How Long Does It Take To Get Dairy Out Of Your System?

Dairy consumption can lead to certain conditions in which a person is unable to digest either the sugar or proteins in the milk. They are called as dairy intolerance or lactose intolerance. Both these conditions cause undesirable symptoms such as abdominal bloating, diarrhea, gas, skin rashes, hives, acne, cramps, irritable bowel syndrome, leaky gut, difficulty breathing, etc.

Dairy intolerance is considered to be mostly genetic where the genetic composition of a person is such that it leads to decreased production of an enzyme lactase that is responsible for the digestion of lactose (milk sugar). Milk is the only nutrition when a child is born, so lactase enzyme is found in abundance in children. However, when a child grows up the nutritional status of a child changes and there is less need for lactase to digest milk, thus the body naturally reduces the amount of lactase leading to lactase deficiency. This deficiency leads to gastrointestinal discomfort, which can be from mild to severe depending upon the tolerance and sensitivity of a person.

Due to these allergies caused by dairy consumption it is important to eliminate dairy products out of your system for a healthy body.

How Long Does It Take To Get Dairy Out Of Your System?

How Long Does It Take To Get Dairy Out Of Your System?

Elimination of dairy products from your diet at least for 2 to 3 weeks is enough to flush out dairy from your system. All products such as milk, cheese, yogurt from cows, buffalo’s or goat’s milk should be avoided. A person should be careful in taking packaged products, which might have hidden dairy ingredients in them.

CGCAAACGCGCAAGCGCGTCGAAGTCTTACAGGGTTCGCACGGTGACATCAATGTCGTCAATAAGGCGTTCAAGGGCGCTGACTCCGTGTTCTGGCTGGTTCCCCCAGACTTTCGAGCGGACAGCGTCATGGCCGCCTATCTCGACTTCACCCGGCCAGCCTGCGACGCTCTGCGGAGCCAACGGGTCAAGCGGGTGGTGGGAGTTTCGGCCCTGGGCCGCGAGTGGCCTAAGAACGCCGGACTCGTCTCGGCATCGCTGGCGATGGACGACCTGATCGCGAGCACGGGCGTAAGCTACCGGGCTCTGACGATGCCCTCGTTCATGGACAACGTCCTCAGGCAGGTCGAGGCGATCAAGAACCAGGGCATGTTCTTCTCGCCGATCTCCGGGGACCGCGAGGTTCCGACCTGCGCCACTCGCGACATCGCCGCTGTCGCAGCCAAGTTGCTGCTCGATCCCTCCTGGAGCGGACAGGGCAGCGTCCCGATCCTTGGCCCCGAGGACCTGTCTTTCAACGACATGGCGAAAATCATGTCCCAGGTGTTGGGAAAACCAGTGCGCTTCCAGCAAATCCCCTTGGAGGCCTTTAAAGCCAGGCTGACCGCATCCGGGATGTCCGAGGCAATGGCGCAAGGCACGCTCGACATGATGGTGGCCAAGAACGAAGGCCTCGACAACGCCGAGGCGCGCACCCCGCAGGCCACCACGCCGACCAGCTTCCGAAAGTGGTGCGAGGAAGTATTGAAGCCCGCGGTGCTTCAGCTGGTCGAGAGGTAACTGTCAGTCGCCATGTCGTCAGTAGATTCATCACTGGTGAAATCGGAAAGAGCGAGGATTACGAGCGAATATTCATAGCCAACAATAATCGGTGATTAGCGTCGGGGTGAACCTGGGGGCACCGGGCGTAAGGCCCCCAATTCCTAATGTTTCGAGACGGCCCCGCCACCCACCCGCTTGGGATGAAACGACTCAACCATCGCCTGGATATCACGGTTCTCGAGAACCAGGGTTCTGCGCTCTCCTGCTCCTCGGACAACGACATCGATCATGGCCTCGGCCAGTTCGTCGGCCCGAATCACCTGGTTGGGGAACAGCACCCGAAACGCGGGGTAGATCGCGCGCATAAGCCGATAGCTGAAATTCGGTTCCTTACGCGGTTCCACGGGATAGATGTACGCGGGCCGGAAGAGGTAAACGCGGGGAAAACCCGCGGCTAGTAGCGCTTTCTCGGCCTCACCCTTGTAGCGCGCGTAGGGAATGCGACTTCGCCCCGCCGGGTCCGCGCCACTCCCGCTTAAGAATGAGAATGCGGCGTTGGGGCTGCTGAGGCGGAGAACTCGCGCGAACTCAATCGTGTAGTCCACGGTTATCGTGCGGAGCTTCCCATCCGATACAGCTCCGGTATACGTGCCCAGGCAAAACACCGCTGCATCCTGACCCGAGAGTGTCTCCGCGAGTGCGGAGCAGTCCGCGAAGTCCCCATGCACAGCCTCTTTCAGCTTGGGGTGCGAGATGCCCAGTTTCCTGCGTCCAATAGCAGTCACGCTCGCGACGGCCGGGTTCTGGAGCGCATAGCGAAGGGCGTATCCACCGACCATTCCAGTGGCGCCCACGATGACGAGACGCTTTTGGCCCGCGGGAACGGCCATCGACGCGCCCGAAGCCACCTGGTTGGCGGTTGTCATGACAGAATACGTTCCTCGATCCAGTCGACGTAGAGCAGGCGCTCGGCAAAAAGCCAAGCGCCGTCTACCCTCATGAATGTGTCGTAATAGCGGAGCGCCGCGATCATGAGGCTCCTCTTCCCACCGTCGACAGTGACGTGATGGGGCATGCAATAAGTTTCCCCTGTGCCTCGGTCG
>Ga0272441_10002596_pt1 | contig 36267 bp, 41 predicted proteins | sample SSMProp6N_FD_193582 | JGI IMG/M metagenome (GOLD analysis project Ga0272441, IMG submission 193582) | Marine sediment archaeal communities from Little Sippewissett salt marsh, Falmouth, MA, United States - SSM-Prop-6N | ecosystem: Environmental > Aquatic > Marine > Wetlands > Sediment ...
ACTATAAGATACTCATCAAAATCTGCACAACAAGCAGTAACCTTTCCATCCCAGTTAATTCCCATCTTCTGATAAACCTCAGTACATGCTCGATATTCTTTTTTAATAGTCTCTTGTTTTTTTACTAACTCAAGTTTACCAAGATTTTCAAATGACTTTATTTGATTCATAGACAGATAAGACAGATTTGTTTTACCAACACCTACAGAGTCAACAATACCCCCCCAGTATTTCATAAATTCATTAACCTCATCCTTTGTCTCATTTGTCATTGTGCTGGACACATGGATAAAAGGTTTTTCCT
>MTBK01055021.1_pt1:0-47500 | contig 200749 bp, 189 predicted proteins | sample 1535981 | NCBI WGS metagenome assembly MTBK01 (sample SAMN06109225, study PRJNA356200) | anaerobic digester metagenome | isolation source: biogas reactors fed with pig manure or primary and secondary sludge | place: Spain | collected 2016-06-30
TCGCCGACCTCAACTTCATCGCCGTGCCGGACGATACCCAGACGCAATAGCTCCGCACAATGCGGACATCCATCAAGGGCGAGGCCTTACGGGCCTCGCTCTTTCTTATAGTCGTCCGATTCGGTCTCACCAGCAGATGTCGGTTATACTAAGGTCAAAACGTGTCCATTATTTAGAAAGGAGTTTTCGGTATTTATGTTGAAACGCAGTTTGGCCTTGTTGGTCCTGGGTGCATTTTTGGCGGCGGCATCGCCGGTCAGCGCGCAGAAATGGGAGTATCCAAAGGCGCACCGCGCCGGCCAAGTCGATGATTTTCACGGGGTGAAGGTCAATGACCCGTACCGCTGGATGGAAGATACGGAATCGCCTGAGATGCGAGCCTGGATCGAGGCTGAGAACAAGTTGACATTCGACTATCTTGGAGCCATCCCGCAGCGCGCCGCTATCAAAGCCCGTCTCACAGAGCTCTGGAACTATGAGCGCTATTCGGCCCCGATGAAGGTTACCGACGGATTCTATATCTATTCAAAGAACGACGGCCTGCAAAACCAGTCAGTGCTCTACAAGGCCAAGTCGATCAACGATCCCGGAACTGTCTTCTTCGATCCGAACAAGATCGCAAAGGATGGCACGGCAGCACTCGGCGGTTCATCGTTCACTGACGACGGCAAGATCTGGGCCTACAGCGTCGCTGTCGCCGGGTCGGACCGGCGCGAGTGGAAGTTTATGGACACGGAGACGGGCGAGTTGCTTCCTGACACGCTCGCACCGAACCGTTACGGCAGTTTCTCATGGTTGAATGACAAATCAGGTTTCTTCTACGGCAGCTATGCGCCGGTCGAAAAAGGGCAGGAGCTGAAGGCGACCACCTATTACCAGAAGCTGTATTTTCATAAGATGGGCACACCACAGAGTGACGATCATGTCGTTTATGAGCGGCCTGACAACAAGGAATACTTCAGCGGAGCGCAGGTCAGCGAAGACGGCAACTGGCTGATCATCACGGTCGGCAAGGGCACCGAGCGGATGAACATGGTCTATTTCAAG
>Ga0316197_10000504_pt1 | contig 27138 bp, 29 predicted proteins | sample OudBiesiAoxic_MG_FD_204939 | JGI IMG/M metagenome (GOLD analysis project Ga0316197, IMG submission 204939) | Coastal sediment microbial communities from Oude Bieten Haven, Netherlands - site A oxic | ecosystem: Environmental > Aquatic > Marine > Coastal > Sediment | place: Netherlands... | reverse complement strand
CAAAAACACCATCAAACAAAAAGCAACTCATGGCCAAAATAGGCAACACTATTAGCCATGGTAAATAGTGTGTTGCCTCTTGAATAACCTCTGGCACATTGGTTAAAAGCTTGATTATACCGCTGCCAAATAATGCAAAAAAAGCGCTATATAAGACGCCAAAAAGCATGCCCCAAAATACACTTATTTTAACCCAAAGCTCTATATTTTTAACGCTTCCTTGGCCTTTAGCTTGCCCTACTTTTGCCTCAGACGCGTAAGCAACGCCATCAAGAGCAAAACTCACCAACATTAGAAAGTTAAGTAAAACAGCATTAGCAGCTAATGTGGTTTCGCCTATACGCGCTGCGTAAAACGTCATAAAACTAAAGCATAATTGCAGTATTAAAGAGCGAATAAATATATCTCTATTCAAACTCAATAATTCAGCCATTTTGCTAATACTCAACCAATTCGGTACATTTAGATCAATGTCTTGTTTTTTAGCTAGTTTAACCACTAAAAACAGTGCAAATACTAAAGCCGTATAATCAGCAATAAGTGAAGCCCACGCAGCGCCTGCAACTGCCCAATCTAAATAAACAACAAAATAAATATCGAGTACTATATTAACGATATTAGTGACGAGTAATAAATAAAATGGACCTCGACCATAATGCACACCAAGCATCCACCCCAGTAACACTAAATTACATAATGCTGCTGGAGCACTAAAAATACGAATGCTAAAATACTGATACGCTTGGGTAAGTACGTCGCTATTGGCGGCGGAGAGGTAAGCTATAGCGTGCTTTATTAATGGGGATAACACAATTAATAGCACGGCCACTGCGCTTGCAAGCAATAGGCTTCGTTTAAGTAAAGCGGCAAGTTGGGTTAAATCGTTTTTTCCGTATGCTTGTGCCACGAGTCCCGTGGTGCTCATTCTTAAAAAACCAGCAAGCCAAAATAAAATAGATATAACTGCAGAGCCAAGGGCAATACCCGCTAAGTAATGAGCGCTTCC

Instead dairy substitutes should be consumed, which are comparatively low in lactose content or free of lactose. These include soy milk, almond, rice, coconut milk and yogurt and ice cream made with these substitutes instead of the ones made from regular milk.

During this period of detoxification one must also eat foods, which are light on stomach such as raw fruits and vegetables, steamed brown rice. Some fish or lean poultry can also be taken along with them, but red meat and chicken should be avoided as they may cause difficulty in digestion.

Drinking adequate amount of water is necessary to flush out toxins from your body. Drinking as much as 2 liters of water in a day is recommended to get dairy out of your system. This should be combined with moderate exercise to boost your digestive system that allows smoother intestinal activity. One should exercise for at least half hour each day.

After a period of 2 to 3 weeks most people see miraculous results in case of dairy and lactose intolerance. Some people can continue this dietary regime for 4 to 5 weeks if they do not see satisfactory results.

The next step includes slow introduction of specific products into your diet and monitoring for symptoms or reactions. This slow reintroduction of dairy products allows your digestive system to recover and adapt to the products bit by bit.

However, if your body still reacts to the dairy products you can observe your body’s reaction to the amount of food taken. Limitation of dairy products overtime will reduce your symptoms and intolerance.

The key approach is to pay attention to how you are feeling. Monitoring of your sleep, your mood patterns, energy levels, your digestion, bowel habits, etc. mostly improve when your digestive system is healthy and functioning well.

Even while reintroducing dairy products into your diet look for positive and negative reactions. The negative reactions can be fatigue, tiredness, nausea vomiting, skin breakouts or rashes, abdominal bloating, bowel changes, abdominal pain, brain fog, respiratory problems such as difficulty breathing.

Regular visits to a clinician for checkups and self monitoring of symptoms is useful to treat dairy intolerance. Since every individual has different sensitivity and tolerance level, some people show better response than others, while some people show decreased symptoms. It is best to identify your body’s tolerance and prepare a diet chart accordingly for better results.

Also Read:

Pramod Kerkar, M.D., FFARCSI, DA
Pramod Kerkar, M.D., FFARCSI, DA
Written, Edited or Reviewed By: Pramod Kerkar, M.D., FFARCSI, DA Pain Assist Inc. This article does not provide medical advice. See disclaimer
Last Modified On:January 10, 2019

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